Editorial: Review of Radio Broadcast on Global Trafficking of Women
(from Beijing '95 newsgroup, posted by Carol Leigh)
What the Voice of America Report on Trafficking of Women omits is that women who want to travel and do sex work are dependent on black market traffickers. A large portion of exploitation and abuse of prostitutes and 'trafficked women' takes place because women are forced to rely on exploitative persons in order to travel, migrate and engage in prostitution.
A serious problem with 'anti-trafficking' rhetoric is that it belies an avoidance of the acknowledgment that some women travel to do prostitution without being tricked, or kidnapped, and that we should not be rallying to deport them. Nor should any prostitute have to claim that she was forced in order to gain asylum, which is a result of even the most humane of anti-trafficking proposals.
Current laws against trafficking in the US, for example, make the INS responsible for protecting immigrant women!
While people cry out to punish traffickers, poor women are stuck making twenty dollars a night in some countries when they can earn several hundred in another country.
Meanwhile men from the US, for example, freely go to countries with sex tourist industries without even needing visas, while women from these countries aren't given a visa to enter the US, and are doing the same acts with Americans in the woman's country for a fraction of the money.
This is not to ignore the realities of the other portion of persons who are kidnapped, tricked, sold and otherwise forced into prostitution. Of course we need to outreach to these populations (and provide alternatives besides deportation!) Alternatives include laws against abuse and exploitation in the context of trafficking, not laws against trafficking, per say (as a trafficker is defined, even in relatively progressive contexts, for example, as one "... who undertakes any action which he or she knows or could reasonably suspect, may bring the other into prostitution..."
Women and prostitutes often communicate, advising and assisting each other with travel arrangements, and prostitutes who travel should have the right to equitable travel assistance. Prohibiting consensual arrangements in the context of trafficking is much like prohibiting prostitution. These laws take aim at exploitation of immigrants, in general, by attacking the support systems for immigrant prostitutes.
The solution to exploitation of women based on imperialism and exploitation of the economies is economic equity, and women's rights. If consensual prostitution for immigrants as well as natives is decriminalized, there is far less room and impetus for those who kidnap and extort women. It is always easier to fight abuse in less marginalized communities.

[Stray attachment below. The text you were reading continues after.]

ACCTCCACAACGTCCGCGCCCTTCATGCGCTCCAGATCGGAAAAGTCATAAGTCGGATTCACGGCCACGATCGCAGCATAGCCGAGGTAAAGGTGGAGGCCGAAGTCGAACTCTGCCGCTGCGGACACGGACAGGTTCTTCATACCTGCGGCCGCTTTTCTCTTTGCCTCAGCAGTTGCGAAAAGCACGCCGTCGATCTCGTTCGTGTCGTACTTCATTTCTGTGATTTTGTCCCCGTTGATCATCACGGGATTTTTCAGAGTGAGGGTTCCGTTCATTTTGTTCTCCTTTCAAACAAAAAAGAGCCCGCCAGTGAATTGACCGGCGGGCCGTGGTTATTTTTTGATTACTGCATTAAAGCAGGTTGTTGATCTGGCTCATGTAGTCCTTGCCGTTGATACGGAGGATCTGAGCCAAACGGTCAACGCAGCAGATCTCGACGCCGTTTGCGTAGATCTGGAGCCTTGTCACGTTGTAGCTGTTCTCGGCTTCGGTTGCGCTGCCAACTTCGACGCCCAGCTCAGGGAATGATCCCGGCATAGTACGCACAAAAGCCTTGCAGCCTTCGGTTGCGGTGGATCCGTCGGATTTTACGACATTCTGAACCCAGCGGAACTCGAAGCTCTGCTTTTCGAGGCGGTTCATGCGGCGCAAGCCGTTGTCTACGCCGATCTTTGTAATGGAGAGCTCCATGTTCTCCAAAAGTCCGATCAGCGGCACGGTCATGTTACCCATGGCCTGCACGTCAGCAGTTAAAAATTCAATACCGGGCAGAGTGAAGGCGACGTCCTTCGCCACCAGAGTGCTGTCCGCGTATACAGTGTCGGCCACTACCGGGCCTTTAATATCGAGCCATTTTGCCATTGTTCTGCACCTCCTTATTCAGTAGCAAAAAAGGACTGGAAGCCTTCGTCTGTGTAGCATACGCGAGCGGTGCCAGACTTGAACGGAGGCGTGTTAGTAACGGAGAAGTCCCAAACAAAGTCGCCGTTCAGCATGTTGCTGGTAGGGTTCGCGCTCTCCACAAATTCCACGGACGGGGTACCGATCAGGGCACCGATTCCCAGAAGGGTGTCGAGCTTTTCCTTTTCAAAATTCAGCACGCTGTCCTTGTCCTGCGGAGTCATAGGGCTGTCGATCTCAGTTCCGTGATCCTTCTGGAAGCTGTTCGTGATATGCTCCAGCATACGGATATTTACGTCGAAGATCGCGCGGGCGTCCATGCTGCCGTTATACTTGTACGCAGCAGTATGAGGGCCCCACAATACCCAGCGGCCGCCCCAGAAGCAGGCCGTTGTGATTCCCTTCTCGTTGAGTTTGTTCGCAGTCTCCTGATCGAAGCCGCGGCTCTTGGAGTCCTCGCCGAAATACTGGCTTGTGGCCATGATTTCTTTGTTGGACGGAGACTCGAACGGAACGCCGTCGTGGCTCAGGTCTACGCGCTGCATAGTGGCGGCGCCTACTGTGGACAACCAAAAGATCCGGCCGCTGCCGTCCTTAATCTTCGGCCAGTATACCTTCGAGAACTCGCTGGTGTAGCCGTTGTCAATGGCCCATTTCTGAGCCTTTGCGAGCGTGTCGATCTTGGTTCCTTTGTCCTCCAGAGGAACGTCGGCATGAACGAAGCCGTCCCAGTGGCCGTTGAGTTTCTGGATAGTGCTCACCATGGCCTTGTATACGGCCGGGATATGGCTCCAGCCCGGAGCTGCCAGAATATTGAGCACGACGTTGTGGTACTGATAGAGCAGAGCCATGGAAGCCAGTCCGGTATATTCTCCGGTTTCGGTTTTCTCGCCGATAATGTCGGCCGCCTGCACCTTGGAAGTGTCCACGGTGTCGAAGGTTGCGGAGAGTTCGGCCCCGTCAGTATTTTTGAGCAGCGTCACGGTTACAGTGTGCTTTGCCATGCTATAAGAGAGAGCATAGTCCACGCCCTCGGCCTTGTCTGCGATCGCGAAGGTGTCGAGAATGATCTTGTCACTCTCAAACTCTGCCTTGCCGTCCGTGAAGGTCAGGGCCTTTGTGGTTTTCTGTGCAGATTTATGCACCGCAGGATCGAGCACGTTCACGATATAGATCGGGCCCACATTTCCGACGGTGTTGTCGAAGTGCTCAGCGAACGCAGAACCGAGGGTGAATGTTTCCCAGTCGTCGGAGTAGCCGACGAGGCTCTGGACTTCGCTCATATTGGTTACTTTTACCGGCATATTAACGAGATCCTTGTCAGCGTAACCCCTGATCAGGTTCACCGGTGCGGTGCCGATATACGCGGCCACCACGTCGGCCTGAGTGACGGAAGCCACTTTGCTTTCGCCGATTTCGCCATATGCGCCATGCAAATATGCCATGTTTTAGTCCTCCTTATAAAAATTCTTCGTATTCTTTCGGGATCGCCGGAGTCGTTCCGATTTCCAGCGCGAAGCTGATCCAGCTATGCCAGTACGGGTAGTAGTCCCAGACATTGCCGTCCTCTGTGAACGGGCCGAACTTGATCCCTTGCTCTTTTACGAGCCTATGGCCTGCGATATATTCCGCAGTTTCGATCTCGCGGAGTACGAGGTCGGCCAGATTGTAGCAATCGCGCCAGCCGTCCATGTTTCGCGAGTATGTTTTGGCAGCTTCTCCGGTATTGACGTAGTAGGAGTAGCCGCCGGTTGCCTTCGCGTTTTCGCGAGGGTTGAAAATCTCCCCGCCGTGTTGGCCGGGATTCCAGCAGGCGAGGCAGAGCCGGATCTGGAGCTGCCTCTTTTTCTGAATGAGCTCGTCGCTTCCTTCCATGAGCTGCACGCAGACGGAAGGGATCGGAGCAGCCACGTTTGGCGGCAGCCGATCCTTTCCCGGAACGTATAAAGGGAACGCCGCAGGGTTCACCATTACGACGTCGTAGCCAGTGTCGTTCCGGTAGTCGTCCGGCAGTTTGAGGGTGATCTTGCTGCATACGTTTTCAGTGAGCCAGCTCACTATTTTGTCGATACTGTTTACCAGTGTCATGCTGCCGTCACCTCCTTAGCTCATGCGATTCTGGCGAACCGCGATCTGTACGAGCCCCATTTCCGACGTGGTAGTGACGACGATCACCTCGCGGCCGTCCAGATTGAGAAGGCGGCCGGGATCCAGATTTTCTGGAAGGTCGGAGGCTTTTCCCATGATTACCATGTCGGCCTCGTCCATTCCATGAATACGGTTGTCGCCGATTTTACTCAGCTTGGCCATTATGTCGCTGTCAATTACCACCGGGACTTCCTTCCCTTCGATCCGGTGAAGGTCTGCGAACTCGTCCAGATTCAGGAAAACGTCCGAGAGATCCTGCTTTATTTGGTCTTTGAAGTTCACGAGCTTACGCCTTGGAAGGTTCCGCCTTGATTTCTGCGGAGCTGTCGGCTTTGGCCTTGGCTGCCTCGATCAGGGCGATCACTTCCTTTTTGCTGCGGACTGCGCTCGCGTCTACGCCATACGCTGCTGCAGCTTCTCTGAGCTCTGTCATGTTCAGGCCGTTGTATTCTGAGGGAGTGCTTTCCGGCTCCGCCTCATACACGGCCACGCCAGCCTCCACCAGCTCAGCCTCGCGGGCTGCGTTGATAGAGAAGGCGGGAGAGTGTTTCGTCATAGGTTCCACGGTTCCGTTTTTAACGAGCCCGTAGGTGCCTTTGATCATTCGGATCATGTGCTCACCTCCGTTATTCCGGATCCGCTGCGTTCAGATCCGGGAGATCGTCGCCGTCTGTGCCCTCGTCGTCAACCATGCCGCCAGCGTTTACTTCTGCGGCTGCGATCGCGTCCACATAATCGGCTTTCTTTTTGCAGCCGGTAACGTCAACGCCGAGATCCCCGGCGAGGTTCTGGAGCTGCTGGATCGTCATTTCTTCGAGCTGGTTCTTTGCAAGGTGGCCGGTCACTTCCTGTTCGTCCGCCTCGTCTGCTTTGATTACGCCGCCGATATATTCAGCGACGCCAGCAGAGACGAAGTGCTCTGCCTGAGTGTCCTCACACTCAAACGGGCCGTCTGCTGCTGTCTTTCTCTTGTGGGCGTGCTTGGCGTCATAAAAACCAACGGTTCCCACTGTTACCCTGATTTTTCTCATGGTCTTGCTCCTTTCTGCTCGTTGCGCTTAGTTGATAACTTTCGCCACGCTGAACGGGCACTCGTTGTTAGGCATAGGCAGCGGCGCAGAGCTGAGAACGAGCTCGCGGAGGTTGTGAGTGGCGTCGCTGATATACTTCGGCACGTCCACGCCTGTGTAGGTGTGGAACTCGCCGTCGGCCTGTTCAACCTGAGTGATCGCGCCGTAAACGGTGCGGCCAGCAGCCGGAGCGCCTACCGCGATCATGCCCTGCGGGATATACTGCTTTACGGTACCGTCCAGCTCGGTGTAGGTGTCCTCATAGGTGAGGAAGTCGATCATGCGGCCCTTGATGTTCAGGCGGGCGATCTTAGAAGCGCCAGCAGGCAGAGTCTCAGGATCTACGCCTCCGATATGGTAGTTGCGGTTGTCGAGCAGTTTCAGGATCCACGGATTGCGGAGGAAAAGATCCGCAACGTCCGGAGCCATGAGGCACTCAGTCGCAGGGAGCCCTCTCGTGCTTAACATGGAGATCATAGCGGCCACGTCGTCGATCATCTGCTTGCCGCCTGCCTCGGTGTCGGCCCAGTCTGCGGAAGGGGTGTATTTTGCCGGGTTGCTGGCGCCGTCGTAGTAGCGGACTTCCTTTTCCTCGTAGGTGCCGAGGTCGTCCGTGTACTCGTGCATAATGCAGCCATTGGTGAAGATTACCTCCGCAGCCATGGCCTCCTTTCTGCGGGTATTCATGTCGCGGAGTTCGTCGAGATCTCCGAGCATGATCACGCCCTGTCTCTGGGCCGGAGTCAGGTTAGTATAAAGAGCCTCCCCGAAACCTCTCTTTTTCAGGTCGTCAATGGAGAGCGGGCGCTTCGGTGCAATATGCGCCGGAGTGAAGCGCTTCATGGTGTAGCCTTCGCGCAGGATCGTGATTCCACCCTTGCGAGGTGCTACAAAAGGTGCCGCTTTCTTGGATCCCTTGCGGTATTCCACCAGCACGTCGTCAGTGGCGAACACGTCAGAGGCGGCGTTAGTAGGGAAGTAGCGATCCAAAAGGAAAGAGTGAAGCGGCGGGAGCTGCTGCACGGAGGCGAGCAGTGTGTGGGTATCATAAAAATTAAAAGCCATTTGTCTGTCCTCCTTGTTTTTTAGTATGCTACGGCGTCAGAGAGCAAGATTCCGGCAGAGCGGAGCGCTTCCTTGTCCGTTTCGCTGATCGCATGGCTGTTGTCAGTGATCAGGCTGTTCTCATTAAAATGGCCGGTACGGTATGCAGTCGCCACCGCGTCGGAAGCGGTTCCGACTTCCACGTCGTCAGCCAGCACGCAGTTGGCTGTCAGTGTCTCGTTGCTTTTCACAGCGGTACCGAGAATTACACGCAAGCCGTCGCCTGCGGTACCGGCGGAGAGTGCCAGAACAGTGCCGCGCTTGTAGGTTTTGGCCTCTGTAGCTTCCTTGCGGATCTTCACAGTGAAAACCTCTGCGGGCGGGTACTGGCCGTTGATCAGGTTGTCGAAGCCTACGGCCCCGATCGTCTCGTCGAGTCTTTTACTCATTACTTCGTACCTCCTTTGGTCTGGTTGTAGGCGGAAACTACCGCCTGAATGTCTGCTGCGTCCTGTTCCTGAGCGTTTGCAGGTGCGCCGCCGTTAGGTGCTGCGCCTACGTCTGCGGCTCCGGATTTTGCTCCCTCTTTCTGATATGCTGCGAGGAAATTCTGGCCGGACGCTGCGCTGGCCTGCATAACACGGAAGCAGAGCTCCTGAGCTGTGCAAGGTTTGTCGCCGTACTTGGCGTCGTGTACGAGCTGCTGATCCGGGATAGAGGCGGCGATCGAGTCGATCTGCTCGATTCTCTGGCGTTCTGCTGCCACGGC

Even in countries in which prostitution is less criminalized, prostitution by immigrant women is still a crime. Prostitutes rights organizations oppose the criminalization of immigrant sex workers.
What can women in the US and other wealthier countries do?
1) Demand that our sisters in poor countries women be allowed to travel and migrate freely, including sex workers.
2) Support a global pay scale, global minimum wage, etc. so that women have other options.
3) Provide support services to those who have been forced into prostitution.
4) Provide support to, and acknowledge the circumstances of, those who may have voluntarily agreed to work as prostitutes, but who face exploitative conditions.
Certainly more violence against sex workers and coercion takes place within our imperialist economic system. However, people should realize that more emphasis on enforcement of laws against people who bring sex workers in is not the answer. Enforcement should be against traffickers who are brutal or exploitative.
As far as I am concerned, it is not morally wrong, nor should it be criminal, to arrange for a women to travel to work as a prostitute. It could be a service that could be offered in a safe, non-exploitative way.
What right to we in the US have to tell poor women in countries which we exploit that they aren't allowed to come to the US to work as prostitutes? And that we support arresting anyone who helps them come here? It's obvious that the more corrupt and sinister the traffickers are, the better they will survive in such a system.
This also means that women who travel on the black market will be under more pressure to pay traffickers more money. Already the contracts are for exorbitant amounts. Mostly scare tactics and some violence is currently used in this country to collect the money. More violence will be applied as a result of the anti-trafficking fervor. The prostitutes will feel the brunt of this classist solution.
Why do the anti-traffickers only speak of the ways to inhibit the travel, and never of a plan to allow more visas for women to travel to this country?
In addition, by not criminalizing those who practice prostitution and travel, it will be easier to secure the trust of women who will be able to report the abuse of traffickers. In the current situation, if one is working as a prostitute, one would choose not to report abuse from any party, because you could lose an income.
I believe that the reason this is rarely discussed in the context of trafficking is that many women are deeply opposed to prostitution. To me it seems highly unfair to poor women to pass or enforce laws and policies against sex-for-money. It is fair to be vigilant against those who are violent and abusive to prostitutes.